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In the latest example of federal authorities ramping up efforts to hold Portland rioters accountable, a 29-year-old woman was arrested and federally charged for allegedly punching a Portland cop in the face during a riot in July.
According to Justice Department court documents, Laurielle Yvette Aviles, of Portland, assaulted a police officer in an attempt to de-arrest a fellow rioter on July 3. She was charged at the time by Portland Police and was released on her own recognizance. The Multnomah County District Attorney’s office announced this week that Aviles is charged with one count of felony riot, one count of attempted assault of a public safety officer, one count of resisting arrest and one count of interfering with a peace officer. Following an FBI investigation, she now also has a felony civil disorder charge.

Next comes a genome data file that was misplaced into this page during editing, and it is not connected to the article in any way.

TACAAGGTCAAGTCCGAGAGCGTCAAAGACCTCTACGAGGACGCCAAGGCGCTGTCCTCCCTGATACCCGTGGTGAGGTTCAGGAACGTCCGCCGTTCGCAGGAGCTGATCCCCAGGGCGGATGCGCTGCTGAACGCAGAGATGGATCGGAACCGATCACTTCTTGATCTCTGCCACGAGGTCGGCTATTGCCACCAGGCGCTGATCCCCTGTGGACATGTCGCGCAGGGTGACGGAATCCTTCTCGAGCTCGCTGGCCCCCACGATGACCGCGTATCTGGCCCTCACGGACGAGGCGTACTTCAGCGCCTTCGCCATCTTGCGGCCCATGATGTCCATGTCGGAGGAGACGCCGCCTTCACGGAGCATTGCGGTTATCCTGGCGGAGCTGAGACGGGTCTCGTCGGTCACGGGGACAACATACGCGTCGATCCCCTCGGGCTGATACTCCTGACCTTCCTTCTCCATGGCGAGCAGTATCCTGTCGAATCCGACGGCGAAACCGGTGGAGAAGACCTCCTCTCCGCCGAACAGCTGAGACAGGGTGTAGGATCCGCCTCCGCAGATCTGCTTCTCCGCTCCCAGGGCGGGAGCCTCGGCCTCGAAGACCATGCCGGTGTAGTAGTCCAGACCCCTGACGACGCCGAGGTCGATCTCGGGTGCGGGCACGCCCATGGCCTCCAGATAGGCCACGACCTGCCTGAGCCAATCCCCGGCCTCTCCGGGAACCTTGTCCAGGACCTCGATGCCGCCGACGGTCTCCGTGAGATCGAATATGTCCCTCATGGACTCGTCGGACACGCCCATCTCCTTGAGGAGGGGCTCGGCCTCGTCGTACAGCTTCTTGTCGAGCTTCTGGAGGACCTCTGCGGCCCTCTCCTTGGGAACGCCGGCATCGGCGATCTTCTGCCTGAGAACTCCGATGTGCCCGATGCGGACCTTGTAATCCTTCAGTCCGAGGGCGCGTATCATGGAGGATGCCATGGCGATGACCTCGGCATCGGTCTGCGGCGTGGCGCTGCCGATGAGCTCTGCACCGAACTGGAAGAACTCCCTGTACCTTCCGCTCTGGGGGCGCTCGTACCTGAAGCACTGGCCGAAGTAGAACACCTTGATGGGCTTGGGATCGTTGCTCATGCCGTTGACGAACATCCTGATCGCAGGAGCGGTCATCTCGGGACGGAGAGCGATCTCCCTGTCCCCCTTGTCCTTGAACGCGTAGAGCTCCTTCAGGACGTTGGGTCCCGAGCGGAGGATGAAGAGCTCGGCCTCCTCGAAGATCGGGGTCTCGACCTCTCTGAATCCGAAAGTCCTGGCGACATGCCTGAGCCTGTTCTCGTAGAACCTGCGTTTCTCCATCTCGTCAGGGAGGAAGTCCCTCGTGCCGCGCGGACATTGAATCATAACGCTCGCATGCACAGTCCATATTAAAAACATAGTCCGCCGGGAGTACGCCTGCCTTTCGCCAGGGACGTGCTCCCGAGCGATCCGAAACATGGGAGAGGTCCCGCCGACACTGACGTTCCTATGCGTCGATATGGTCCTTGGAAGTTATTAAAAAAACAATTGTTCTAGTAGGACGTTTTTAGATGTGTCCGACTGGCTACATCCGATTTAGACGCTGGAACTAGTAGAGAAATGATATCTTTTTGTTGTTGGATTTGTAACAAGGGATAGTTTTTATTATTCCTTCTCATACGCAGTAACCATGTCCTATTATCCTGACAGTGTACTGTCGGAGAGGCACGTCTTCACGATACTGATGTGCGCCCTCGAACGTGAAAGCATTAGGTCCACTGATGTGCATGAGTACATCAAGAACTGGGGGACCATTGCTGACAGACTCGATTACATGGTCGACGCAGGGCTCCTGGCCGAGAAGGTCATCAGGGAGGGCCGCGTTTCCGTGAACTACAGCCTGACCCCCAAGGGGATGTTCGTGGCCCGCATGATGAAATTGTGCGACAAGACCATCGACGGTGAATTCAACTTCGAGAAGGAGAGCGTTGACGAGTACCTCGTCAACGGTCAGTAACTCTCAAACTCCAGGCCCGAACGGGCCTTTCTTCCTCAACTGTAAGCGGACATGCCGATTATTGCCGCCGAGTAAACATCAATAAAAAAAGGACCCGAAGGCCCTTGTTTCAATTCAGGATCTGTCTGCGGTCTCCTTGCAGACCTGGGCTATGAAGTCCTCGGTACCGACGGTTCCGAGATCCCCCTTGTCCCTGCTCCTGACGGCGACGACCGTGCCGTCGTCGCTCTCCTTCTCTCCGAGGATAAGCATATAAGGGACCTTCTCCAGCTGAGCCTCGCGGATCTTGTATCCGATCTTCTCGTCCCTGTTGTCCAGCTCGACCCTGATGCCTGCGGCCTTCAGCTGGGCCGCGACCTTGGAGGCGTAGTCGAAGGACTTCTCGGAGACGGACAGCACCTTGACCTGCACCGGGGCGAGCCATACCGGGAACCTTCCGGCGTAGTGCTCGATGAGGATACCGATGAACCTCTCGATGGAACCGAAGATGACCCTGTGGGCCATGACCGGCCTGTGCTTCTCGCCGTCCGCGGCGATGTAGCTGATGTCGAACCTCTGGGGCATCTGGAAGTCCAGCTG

At the riot overnight on July 2–3, Antifa militants launched mortars, glass bottles, and rocks at law enforcement near the Multnomah County Justice Center and the Mark O. Hatfield. U.S. Courthouse. Nine people were arrested in total.
Aviles served as member-at-large for the Oregon Registry of Interpreters for the Deaf Board of Directors. Shortly before her riot arrest in June, she was the sign language translator for a Portland NAACP event featuring Oregon Gov. Kate Brown, Portland Mayor Ted Wheeler, and city council woman Jo Ann Hardesty.
She is outspoken against President Donald Trump on social media, asserting that a vote for his re-election in November is “an act of violence” against her and her “LGBTQ+ BIPOC” family.
Aviles surrendered to the U.S. Marshals Service on the federal felony charge on Tuesday and made a first appearance in federal court before a U.S. magistrate judge on Wednesday. She was released pending further proceedings. If convicted, Aviles faces a maximum sentence of five years in federal prison.